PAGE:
Readers’ wildlife photos

I don’t know if that many people will be reading this site over the weekend, as most readers are in America and most of those will be taking off for Memorial Day. But PCC(E) never rests, so here are a few lovely insect photos from a regular contributor, Mark Sturtevant. His notes are indented:

A while ago I had shared some pictures of our last major summer vacation, which was to the Great Smoky Mountains National Park. Pictures from that trip continue here. The first two show a fulfillment of a long-term desire of mine: to see a genuine butterfly ‘puddle party’. This is where Lepidopterans gather in a group to sip water, seeking amino acids and salts that are hard to get from their nectar diet. This one is of course a party of Eastern tiger swallowtails (Papillio glaucus), having a good ‘ol time along a clear forest stream. Tiger swallowtails were so abundant in the park that one soon stopped noticing them. Picture driving through hilly and windy forest roads with tall trees on either side, and imagine seeing large yellow butterflies constantly flittering by in twos, threes, and fours. That was what it was like. I could stop by a stream, and there I would generally see a huddled clique of swallowtails. It was completely wonderful.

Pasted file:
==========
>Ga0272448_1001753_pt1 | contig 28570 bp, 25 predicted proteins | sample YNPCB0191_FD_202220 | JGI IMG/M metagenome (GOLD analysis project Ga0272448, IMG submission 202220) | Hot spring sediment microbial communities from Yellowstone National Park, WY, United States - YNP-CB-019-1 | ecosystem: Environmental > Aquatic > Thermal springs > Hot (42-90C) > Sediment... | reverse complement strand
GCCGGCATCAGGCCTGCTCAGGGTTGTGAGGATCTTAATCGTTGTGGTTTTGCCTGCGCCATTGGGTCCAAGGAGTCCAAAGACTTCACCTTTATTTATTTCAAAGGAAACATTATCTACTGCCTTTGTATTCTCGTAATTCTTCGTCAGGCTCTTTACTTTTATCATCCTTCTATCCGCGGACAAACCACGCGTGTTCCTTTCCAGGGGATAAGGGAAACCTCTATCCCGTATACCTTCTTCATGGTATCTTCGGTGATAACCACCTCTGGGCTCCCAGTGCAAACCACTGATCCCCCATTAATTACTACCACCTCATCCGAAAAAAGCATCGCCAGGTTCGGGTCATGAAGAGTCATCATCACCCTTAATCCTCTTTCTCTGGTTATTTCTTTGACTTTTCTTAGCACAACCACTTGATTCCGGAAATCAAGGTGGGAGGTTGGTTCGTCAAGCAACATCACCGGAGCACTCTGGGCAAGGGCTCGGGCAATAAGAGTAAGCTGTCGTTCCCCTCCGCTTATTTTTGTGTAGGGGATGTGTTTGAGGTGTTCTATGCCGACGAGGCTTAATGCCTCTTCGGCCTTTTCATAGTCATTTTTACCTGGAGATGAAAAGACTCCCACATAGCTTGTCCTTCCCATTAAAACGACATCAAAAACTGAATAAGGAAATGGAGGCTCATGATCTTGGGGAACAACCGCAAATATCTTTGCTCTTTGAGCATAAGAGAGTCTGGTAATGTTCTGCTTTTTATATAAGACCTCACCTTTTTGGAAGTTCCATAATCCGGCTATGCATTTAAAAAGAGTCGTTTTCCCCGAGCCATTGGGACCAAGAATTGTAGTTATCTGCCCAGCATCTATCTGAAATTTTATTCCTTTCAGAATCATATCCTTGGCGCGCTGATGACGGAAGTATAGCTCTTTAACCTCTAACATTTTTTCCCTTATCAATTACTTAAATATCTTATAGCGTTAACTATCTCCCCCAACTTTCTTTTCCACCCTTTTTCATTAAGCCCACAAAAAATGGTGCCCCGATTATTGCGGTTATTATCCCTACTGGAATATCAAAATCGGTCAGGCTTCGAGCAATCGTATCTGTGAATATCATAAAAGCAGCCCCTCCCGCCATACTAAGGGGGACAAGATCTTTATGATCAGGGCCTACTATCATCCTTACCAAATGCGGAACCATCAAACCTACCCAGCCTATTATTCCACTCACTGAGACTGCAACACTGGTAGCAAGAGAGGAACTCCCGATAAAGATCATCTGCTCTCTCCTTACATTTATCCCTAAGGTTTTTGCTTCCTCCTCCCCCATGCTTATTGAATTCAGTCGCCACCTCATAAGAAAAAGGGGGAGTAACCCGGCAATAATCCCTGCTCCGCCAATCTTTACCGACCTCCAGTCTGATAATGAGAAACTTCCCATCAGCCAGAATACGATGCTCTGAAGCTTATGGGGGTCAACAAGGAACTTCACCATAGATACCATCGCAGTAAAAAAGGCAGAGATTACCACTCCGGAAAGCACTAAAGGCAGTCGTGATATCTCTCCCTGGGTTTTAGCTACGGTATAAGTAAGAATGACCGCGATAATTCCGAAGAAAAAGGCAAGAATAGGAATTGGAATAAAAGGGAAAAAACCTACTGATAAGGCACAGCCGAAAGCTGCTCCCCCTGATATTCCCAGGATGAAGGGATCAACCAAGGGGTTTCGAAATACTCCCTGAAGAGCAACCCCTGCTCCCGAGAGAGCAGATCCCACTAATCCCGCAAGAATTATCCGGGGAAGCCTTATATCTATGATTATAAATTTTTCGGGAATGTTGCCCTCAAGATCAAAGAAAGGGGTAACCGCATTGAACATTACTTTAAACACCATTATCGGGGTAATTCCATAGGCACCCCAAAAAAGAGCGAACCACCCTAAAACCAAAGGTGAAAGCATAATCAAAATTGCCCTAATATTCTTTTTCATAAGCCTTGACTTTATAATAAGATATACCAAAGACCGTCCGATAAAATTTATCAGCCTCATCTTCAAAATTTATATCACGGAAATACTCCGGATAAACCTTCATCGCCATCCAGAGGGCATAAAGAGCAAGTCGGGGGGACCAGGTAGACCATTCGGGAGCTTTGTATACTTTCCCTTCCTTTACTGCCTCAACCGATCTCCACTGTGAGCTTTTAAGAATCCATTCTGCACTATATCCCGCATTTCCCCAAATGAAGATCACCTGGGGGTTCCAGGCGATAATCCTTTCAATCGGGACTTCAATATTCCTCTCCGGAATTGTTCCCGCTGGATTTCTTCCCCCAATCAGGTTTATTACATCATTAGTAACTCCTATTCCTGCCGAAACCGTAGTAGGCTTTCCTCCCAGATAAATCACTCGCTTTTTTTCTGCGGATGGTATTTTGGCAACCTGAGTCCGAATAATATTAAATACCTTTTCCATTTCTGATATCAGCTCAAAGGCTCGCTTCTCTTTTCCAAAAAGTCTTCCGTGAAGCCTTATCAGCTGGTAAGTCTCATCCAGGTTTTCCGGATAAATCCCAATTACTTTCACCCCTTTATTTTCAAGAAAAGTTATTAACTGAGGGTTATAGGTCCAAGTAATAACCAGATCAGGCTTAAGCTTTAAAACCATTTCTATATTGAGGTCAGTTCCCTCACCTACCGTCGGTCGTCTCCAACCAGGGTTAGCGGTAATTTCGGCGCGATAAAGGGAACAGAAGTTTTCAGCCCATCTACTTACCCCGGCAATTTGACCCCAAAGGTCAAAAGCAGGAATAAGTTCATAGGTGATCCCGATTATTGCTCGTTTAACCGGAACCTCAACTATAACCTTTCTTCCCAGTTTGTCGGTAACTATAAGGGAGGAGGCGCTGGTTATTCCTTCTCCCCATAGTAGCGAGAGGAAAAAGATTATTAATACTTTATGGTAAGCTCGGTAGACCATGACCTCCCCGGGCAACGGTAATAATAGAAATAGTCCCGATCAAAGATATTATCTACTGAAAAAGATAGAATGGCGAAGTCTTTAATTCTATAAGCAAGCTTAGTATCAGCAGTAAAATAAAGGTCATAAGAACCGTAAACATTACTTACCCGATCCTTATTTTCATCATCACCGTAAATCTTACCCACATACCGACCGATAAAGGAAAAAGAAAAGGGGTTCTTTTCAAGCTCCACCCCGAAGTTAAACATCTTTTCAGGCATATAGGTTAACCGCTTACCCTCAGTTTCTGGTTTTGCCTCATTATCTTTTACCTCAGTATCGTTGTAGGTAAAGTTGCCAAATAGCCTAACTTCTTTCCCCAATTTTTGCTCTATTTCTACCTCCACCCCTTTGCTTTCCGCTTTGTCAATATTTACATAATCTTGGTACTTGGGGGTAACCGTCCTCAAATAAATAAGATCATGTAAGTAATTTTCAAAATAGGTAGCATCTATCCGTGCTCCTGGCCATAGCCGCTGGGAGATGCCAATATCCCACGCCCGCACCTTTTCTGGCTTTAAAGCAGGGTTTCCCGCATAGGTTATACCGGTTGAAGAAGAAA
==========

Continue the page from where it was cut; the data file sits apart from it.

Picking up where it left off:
The next picture is another such gathering in a secluded parking lot, but here I was all like “Ermahgerd! Pipevines!!” because it included pipevine swallowtails (Battus philenor). This was very thrilling! Pipevine swallowtails are toxic, and they advertise this with their brilliant iridescent blue colors on the hind wings. You can see that the blue changes at different angles, so they were very ‘flashy’.

An interesting spin on this is that there is a melanistic mutation in female tiger swallowtails which causes them to become very dark brown, and these are thought to benefit from the mutation because they resemble the poisonous pipevine swallowtails. Consistent with this view, the mutation is most common in the Southern US where the pipevine swallowtails are found. Here is one of those melanistic female tiger swallowtails from BugGuide. You can still make out the black tiger swallowtail stripes in this example. I saw two of these in the park (which also was totally awesome), but was not able to get an acceptable picture.